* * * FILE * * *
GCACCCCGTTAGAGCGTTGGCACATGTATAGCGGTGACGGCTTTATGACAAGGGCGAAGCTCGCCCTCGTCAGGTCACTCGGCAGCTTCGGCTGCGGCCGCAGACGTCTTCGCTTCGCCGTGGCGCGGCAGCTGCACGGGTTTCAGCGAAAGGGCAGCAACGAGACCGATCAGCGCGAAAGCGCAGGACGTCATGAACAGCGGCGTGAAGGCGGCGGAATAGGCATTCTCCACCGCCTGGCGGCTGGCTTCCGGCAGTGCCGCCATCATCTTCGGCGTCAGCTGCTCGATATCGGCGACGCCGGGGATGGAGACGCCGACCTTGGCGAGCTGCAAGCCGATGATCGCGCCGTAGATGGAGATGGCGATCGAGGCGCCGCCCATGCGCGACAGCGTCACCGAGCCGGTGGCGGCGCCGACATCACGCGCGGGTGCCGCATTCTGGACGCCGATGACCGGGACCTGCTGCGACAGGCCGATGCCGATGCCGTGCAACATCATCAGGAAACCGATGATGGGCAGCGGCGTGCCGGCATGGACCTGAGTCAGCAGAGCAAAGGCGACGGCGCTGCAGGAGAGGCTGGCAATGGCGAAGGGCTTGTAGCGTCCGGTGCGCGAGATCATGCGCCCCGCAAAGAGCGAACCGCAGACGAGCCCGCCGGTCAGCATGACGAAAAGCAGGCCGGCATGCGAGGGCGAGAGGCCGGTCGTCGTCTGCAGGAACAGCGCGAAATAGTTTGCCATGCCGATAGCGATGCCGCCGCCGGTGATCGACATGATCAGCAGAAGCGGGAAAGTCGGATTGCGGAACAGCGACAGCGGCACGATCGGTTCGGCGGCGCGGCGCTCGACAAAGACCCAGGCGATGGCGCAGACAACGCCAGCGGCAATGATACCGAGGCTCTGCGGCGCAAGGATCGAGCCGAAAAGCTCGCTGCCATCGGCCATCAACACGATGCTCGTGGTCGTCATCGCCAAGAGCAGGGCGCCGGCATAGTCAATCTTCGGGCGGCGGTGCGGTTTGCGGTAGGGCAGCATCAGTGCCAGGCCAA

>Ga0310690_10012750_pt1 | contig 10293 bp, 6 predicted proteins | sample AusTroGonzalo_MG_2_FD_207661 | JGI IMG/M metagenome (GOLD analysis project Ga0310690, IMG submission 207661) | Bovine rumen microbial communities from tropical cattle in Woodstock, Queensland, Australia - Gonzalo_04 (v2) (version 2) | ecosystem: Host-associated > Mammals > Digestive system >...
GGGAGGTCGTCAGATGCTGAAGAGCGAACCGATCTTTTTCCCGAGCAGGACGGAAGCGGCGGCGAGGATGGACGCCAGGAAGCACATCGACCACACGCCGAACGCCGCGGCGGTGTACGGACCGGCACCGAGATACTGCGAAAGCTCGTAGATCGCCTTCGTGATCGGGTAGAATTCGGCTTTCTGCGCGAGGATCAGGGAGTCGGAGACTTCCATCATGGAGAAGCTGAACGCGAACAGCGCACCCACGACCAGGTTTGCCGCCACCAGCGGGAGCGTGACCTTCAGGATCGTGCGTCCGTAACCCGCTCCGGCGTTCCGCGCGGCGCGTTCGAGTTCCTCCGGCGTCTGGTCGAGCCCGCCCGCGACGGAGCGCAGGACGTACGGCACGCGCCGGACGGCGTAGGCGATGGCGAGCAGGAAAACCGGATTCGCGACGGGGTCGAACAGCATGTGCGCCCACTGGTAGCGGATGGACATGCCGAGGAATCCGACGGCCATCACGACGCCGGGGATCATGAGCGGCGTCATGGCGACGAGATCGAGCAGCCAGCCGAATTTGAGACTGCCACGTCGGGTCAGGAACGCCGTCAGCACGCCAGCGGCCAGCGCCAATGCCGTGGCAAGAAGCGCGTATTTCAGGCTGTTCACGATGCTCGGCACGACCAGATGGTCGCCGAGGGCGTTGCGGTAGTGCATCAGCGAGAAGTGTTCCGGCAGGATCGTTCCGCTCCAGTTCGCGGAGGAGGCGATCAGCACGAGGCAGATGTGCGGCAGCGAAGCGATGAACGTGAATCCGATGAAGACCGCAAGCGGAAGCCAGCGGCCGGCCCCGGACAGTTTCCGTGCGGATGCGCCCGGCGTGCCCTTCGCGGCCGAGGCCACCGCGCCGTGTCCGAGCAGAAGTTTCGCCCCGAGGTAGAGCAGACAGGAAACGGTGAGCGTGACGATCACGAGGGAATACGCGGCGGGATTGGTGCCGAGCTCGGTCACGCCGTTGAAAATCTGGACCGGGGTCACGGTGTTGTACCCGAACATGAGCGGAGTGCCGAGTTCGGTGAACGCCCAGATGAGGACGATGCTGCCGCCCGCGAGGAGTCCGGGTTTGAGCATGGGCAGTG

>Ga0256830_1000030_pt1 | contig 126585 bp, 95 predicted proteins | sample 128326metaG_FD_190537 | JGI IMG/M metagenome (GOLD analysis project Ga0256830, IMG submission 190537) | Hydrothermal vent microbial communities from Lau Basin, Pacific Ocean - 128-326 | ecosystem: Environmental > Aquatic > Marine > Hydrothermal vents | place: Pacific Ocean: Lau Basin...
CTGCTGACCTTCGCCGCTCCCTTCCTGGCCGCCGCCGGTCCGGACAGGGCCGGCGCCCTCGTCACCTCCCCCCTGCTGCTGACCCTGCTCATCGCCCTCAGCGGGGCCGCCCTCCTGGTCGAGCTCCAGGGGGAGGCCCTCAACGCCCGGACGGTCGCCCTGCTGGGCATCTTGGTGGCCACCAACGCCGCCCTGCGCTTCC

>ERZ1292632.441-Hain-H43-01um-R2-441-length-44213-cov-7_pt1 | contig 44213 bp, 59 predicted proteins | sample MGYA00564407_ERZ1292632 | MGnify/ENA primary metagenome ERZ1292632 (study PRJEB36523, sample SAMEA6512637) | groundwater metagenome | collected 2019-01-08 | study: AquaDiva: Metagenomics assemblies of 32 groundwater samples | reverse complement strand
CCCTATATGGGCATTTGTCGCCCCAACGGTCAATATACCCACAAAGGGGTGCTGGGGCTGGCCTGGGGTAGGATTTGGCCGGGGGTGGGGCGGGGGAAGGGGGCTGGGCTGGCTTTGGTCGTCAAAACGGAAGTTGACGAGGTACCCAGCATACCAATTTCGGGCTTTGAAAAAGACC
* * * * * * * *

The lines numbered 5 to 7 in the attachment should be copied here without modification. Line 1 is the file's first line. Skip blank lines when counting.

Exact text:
CTGCTGACCTTCGCCGCTCCCTTCCTGGCCGCCGCCGGTCCGGACAGGGCCGGCGCCCTCGTCACCTCCCCCCTGCTGCTGACCCTGCTCATCGCCCTCAGCGGGGCCGCCCTCCTGGTCGAGCTCCAGGGGGAGGCCCTCAACGCCCGGACGGTCGCCCTGCTGGGCATCTTGGTGGCCACCAACGCCGCCCTGCGCTTCC

>ERZ1292632.441-Hain-H43-01um-R2-441-length-44213-cov-7_pt1 | contig 44213 bp, 59 predicted proteins | sample MGYA00564407_ERZ1292632 | MGnify/ENA primary metagenome ERZ1292632 (study PRJEB36523, sample SAMEA6512637) | groundwater metagenome | collected 2019-01-08 | study: AquaDiva: Metagenomics assemblies of 32 groundwater samples | reverse complement strand
CCCTATATGGGCATTTGTCGCCCCAACGGTCAATATACCCACAAAGGGGTGCTGGGGCTGGCCTGGGGTAGGATTTGGCCGGGGGTGGGGCGGGGGAAGGGGGCTGGGCTGGCTTTGGTCGTCAAAACGGAAGTTGACGAGGTACCCAGCATACCAATTTCGGGCTTTGAAAAAGACC